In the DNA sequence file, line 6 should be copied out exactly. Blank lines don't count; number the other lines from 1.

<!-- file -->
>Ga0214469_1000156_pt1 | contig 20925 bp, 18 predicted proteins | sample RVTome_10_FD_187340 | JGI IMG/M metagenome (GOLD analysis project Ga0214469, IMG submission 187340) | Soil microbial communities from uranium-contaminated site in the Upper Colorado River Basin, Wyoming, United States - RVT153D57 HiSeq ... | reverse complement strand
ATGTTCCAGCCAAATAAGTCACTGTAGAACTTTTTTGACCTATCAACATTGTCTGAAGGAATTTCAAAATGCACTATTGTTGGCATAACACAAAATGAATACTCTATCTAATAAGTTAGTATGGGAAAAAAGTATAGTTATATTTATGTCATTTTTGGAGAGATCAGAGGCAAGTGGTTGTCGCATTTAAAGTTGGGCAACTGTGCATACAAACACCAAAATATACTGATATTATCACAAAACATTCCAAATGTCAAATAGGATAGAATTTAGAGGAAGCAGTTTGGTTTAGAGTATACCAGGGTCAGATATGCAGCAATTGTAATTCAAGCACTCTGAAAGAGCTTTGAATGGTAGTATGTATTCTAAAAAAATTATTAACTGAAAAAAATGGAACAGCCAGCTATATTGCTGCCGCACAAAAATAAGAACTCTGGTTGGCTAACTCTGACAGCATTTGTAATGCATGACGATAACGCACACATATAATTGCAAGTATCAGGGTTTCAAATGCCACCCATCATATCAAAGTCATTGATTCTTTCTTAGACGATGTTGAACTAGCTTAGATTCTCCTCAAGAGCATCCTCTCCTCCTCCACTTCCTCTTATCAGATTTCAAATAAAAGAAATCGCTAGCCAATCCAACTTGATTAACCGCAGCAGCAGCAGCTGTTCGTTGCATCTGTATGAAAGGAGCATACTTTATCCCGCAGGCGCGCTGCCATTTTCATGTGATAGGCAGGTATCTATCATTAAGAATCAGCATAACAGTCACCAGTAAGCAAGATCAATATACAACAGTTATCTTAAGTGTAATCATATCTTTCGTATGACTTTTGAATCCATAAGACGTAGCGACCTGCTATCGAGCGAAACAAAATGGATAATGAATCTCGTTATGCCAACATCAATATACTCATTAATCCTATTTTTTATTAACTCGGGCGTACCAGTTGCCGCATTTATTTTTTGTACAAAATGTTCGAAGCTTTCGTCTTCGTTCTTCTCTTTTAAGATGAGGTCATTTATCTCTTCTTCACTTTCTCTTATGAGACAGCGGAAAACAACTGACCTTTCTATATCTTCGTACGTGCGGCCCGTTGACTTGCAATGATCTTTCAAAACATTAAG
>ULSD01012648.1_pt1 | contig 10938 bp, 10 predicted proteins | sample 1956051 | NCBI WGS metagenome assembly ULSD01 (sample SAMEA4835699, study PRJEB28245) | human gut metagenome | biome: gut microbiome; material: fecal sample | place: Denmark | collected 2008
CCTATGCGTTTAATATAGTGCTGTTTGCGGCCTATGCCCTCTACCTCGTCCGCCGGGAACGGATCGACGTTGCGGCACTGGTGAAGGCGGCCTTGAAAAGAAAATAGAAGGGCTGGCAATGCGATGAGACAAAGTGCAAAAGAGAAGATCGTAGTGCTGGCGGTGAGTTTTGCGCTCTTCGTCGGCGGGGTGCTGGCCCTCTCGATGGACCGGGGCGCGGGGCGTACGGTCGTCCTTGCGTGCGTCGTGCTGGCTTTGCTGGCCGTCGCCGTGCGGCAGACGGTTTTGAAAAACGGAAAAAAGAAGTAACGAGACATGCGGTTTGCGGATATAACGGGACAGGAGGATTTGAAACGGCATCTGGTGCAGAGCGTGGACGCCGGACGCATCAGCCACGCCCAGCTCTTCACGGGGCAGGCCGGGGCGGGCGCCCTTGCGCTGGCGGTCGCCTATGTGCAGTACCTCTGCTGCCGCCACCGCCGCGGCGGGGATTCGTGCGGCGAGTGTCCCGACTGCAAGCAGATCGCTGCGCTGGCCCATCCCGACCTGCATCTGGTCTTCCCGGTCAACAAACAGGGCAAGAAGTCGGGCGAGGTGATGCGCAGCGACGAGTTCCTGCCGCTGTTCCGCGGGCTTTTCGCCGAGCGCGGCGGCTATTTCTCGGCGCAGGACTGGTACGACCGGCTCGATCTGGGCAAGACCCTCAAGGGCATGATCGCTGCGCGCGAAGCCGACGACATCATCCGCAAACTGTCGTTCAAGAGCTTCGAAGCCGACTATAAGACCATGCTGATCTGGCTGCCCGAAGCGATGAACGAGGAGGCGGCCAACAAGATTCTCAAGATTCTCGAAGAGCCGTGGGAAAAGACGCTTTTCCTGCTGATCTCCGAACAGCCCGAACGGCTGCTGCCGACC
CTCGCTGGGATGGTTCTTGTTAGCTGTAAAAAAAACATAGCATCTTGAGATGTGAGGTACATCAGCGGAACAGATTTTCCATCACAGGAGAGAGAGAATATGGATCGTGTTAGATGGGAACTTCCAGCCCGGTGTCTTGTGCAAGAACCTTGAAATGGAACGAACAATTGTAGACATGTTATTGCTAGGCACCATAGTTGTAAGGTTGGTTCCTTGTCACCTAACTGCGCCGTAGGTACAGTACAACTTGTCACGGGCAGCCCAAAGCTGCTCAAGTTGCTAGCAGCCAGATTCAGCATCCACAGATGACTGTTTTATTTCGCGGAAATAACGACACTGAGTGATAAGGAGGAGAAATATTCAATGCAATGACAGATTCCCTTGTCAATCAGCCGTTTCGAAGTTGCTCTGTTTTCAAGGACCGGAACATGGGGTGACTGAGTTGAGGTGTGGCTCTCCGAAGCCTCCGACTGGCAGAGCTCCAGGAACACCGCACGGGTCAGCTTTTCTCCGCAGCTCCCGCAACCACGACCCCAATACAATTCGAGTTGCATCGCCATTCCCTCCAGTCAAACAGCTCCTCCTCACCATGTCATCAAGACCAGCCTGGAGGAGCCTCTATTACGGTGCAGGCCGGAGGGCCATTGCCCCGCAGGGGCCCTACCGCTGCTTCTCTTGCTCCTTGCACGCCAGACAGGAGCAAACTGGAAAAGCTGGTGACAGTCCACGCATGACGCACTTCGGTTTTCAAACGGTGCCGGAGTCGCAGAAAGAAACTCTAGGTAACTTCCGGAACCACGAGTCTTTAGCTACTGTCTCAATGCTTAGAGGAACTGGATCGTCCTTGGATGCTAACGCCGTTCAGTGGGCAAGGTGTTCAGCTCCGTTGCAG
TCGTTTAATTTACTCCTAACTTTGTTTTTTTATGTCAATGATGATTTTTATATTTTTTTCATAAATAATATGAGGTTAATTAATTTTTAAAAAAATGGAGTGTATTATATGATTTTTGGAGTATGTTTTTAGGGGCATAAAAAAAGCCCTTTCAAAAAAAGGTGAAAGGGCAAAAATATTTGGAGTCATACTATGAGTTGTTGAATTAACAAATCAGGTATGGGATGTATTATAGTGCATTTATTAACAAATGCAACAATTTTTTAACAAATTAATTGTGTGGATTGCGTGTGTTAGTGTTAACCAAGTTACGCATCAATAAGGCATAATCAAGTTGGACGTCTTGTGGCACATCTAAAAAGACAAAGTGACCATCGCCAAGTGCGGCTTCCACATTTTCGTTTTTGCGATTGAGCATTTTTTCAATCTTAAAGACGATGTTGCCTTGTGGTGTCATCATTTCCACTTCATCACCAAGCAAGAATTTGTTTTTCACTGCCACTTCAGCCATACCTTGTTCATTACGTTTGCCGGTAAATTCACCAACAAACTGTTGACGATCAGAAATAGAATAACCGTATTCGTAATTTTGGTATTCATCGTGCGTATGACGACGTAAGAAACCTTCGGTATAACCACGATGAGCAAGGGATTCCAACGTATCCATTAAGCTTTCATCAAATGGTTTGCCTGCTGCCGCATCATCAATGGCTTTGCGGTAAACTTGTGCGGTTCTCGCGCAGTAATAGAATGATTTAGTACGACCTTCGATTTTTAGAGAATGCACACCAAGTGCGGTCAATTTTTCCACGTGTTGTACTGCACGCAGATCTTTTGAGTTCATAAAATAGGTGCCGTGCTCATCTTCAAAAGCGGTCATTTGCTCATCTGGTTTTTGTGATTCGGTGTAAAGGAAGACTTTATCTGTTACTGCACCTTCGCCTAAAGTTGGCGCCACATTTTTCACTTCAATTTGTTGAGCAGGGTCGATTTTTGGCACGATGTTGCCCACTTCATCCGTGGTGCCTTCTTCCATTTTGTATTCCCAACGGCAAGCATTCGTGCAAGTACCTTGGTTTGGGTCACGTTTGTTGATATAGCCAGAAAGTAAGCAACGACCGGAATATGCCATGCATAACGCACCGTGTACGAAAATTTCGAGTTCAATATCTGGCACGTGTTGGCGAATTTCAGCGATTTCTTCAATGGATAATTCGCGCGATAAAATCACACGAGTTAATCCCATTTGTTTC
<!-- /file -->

TCGTTTAATTTACTCCTAACTTTGTTTTTTTATGTCAATGATGATTTTTATATTTTTTTCATAAATAATATGAGGTTAATTAATTTTTAAAAAAATGGAGTGTATTATATGATTTTTGGAGTATGTTTTTAGGGGCATAAAAAAAGCCCTTTCAAAAAAAGGTGAAAGGGCAAAAATATTTGGAGTCATACTATGAGTTGTTGAATTAACAAATCAGGTATGGGATGTATTATAGTGCATTTATTAACAAATGCAACAATTTTTTAACAAATTAATTGTGTGGATTGCGTGTGTTAGTGTTAACCAAGTTACGCATCAATAAGGCATAATCAAGTTGGACGTCTTGTGGCACATCTAAAAAGACAAAGTGACCATCGCCAAGTGCGGCTTCCACATTTTCGTTTTTGCGATTGAGCATTTTTTCAATCTTAAAGACGATGTTGCCTTGTGGTGTCATCATTTCCACTTCATCACCAAGCAAGAATTTGTTTTTCACTGCCACTTCAGCCATACCTTGTTCATTACGTTTGCCGGTAAATTCACCAACAAACTGTTGACGATCAGAAATAGAATAACCGTATTCGTAATTTTGGTATTCATCGTGCGTATGACGACGTAAGAAACCTTCGGTATAACCACGATGAGCAAGGGATTCCAACGTATCCATTAAGCTTTCATCAAATGGTTTGCCTGCTGCCGCATCATCAATGGCTTTGCGGTAAACTTGTGCGGTTCTCGCGCAGTAATAGAATGATTTAGTACGACCTTCGATTTTTAGAGAATGCACACCAAGTGCGGTCAATTTTTCCACGTGTTGTACTGCACGCAGATCTTTTGAGTTCATAAAATAGGTGCCGTGCTCATCTTCAAAAGCGGTCATTTGCTCATCTGGTTTTTGTGATTCGGTGTAAAGGAAGACTTTATCTGTTACTGCACCTTCGCCTAAAGTTGGCGCCACATTTTTCACTTCAATTTGTTGAGCAGGGTCGATTTTTGGCACGATGTTGCCCACTTCATCCGTGGTGCCTTCTTCCATTTTGTATTCCCAACGGCAAGCATTCGTGCAAGTACCTTGGTTTGGGTCACGTTTGTTGATATAGCCAGAAAGTAAGCAACGACCGGAATATGCCATGCATAACGCACCGTGTACGAAAATTTCGAGTTCAATATCTGGCACGTGTTGGCGAATTTCAGCGATTTCTTCAATGGATAATTCGCGCGATAAAATCACACGAGTTAATCCCATTTGTTTC